Stay Current on Your Horse’s Deworming Rotation

Deworming refers to removing parasites in your horse’s digestive system. Horses catch worms when they are grazing with previously infected horses, who infect the soil with their manure. As your horse eats grass, they catch the worms by ingesting them. Since pastures can remain infected for years, deworming becomes a regular horse care routine that is recommended by your horse vet in Cannon Falls, MN. Here is an overview of worm symptoms and how to establish a deworming schedule.

Infection symptoms

Even healthy horses can catch worms and remain healthy-looking through their infection. The signs of infection are often subtle, and it’s important to be familiar with your horse’s regular appetite and behavior.

Common signs of infection include lethargy, weight loss, deteriorating condition, diarrhea, colic, reduced appetitive and a dull coat. Since these symptoms can indicate many illnesses, the best way to confirm infection is with a fecal test. Performed by your veterinarian, the test reveals the extent of the infection and type of parasite, which helps you determine your deworming schedule and the type of dewormer your horse needs.

Setting a deworming schedule

Generally, horses should be dewormed every two months. However, there is a strong likelihood that parasites become resistant to dewormer if you keep using the same type, so it’s best to set a rotating dewormer schedule.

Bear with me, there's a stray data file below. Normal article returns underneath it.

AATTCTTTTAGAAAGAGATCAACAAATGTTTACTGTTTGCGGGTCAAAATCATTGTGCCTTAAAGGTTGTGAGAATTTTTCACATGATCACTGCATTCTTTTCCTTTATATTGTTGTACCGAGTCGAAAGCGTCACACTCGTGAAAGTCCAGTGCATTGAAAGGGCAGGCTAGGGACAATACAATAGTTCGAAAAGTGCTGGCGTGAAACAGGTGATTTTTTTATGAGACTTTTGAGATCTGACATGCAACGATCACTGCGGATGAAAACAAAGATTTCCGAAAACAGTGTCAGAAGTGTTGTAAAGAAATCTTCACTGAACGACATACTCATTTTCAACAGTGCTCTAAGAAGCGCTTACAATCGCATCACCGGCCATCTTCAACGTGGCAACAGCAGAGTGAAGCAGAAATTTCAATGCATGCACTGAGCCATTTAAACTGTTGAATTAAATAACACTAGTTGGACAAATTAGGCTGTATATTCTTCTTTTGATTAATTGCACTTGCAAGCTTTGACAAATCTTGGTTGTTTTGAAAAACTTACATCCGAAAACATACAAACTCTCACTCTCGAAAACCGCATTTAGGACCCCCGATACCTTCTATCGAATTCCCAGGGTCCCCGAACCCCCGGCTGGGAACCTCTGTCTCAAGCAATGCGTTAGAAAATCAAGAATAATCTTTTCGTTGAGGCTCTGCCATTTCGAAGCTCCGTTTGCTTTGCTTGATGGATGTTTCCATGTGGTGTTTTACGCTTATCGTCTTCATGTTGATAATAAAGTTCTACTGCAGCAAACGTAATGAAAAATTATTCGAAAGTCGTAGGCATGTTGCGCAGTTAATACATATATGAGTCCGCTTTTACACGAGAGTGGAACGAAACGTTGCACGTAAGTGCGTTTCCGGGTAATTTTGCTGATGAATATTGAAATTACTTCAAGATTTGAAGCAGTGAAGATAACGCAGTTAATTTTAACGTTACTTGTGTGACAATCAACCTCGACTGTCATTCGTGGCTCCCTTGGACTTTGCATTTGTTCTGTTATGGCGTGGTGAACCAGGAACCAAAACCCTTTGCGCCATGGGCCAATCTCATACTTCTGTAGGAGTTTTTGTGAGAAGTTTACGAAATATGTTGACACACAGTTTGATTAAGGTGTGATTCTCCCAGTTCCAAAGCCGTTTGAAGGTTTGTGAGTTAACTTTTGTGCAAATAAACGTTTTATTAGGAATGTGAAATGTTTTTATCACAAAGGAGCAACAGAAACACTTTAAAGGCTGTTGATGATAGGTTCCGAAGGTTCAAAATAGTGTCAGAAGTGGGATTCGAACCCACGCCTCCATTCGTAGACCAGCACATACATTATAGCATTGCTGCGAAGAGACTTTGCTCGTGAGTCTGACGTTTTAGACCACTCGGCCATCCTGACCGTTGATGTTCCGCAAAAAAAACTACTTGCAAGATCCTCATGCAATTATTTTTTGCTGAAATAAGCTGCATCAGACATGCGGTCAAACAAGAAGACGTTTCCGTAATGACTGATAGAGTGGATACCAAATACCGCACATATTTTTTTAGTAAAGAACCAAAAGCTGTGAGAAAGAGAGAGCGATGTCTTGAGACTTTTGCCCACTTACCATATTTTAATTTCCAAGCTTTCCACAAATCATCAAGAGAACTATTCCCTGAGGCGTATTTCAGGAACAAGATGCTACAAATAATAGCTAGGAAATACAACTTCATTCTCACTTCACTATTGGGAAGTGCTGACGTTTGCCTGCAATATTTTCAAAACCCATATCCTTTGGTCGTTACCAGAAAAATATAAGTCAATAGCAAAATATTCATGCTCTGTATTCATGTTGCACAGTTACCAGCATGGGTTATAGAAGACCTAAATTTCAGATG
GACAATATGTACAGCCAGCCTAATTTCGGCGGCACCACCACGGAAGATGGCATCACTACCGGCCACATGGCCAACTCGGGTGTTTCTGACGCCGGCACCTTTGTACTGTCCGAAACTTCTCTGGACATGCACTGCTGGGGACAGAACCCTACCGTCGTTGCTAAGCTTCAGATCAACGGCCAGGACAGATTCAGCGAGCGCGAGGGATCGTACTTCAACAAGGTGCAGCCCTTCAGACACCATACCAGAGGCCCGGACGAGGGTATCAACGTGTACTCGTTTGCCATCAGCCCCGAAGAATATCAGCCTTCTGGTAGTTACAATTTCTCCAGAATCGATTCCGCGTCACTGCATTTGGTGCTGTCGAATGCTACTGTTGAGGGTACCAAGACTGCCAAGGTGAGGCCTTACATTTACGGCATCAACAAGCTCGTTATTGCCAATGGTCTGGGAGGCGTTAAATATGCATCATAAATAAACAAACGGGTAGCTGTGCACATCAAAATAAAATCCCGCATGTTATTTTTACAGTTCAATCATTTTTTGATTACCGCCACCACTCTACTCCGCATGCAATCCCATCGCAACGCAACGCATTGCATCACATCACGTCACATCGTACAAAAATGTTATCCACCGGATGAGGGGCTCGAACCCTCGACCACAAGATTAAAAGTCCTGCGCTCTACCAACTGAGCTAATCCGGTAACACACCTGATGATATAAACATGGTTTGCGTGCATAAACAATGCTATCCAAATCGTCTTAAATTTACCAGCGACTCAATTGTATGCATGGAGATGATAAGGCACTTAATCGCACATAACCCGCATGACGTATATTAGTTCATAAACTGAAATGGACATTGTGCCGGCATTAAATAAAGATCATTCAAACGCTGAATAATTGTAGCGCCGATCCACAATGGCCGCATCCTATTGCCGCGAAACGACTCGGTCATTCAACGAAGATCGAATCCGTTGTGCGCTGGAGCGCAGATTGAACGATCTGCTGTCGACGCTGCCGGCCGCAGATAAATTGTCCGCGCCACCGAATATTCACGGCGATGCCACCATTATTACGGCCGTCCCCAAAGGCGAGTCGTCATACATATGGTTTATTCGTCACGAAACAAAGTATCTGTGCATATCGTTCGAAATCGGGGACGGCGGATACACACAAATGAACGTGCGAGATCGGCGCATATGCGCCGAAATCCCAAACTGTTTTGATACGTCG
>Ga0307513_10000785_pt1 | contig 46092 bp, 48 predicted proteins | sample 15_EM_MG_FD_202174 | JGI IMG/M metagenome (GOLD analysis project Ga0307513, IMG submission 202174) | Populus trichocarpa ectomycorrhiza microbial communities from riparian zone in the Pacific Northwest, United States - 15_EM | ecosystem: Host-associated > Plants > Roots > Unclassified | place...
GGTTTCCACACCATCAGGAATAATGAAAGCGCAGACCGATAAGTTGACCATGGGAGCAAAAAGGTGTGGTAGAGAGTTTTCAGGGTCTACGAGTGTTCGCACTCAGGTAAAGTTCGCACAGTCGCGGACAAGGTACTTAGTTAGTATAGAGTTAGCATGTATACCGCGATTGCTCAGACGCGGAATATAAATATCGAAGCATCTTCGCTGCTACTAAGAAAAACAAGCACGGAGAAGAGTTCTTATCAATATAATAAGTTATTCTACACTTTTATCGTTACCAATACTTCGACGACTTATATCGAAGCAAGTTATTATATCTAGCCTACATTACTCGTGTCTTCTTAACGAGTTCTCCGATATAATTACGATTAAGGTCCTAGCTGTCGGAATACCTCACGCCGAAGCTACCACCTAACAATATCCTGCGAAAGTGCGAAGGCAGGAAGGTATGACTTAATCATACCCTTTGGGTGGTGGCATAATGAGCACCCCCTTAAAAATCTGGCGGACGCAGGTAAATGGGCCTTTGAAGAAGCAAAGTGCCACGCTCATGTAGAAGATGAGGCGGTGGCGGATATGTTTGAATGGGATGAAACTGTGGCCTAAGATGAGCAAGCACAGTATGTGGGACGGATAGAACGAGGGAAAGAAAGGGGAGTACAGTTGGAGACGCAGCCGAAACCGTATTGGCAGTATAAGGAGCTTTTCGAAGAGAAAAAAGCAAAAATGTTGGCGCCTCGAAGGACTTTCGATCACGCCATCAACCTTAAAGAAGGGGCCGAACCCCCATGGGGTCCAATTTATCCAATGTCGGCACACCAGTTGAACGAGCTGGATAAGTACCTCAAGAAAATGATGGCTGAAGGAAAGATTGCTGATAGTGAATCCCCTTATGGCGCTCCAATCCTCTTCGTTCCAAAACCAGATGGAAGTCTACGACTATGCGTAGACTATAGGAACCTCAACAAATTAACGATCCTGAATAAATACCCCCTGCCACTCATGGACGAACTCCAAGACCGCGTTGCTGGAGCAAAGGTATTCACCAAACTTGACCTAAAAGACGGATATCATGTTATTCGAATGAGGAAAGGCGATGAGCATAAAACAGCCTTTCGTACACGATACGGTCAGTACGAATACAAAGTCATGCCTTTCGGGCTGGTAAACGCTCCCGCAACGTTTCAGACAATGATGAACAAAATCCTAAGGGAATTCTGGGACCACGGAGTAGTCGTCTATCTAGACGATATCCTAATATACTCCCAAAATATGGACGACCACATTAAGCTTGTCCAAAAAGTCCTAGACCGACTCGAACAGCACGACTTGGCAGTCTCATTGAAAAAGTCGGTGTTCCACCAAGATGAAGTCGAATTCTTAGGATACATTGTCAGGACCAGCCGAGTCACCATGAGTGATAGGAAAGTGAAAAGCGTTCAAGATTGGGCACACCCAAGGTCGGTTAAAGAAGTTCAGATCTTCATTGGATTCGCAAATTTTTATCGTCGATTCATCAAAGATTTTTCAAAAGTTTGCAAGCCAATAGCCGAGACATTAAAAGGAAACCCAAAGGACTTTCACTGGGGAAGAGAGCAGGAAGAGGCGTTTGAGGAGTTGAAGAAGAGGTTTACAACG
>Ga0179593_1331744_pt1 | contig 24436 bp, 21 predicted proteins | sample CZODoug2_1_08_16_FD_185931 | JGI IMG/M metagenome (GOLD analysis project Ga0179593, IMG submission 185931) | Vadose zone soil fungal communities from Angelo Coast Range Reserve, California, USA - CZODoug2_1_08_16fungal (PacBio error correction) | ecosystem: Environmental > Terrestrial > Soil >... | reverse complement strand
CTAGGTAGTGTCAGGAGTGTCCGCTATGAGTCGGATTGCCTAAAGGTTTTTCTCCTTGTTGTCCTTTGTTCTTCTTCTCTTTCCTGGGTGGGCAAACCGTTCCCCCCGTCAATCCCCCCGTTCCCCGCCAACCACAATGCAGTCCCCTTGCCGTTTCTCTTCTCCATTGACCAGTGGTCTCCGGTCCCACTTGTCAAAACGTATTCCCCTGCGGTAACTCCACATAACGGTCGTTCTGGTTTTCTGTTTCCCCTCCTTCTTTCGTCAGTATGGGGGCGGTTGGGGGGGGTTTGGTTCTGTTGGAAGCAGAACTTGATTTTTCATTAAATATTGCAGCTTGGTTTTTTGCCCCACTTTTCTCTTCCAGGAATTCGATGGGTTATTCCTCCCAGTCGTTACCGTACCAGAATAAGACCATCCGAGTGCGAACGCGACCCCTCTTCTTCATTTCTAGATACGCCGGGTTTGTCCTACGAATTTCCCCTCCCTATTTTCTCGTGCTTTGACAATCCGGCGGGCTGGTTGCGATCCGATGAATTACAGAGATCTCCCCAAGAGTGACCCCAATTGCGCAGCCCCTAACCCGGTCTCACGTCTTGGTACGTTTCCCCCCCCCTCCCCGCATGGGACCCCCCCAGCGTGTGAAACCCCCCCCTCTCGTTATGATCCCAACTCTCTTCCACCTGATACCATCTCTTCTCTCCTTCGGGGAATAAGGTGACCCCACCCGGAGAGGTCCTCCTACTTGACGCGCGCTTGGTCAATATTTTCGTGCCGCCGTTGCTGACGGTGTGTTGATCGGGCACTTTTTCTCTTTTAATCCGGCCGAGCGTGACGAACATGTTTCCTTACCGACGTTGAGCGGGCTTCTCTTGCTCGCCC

There are four types of common parasites: strongyles, roundworms, tapeworms and bots. While some dewormers kill all types, there are also dewormers that are geared toward killing one type of parasite. All parasites are fairly seasonal in that you can predict when they become the most prevalent and determine your most effective dewormer at that time.

This will create a schedule that may look something like this:

  • January 31: Deworm with Pyrantel, which addresses large and small strongyles, pinworms and large roundworms.
  • March 31: Deworm with Benzimidazole, which will address large and small strongyles, encysted cyathostomes, pinworms and roundworms.
  • May 31: Deworm with Ivermectin, which will address large and small strongyles, small blood worms, roundworms, bots, threadworms, pinworms, hairworms, lungworms and large-mouth stomach worms.
  • July 31: Deworm using the January 31 routine.
  • September 30: Deworm using the March 31 routine.
  • November 30: Deworm using the May 31 routine.

Keep in mind that this is just an example, as your veterinarian may design a unique deworming program for your horse’s specific needs and the elements of your pasture area. However, note that you should use a different deworming every two months. This prevents parasites from gaining resistance, while also addressing the parasite that dominates during that season.

There are many ways to manage a dewormer program. Since most dewormers do not expire for a year, many horse owners buy their deworming stash at the start of the year and label them with the date their horse needs them. Setting calendar reminders to deworm also proves helpful.

Tom Winter from Cannon Veterinary Services Ltd. is the horse vet located in Cannon Falls, MN. Reach out to us today to schedule a farm call if you require assistance with deworming your horses or setting up a deworming schedule that pertains to the needs of your horses.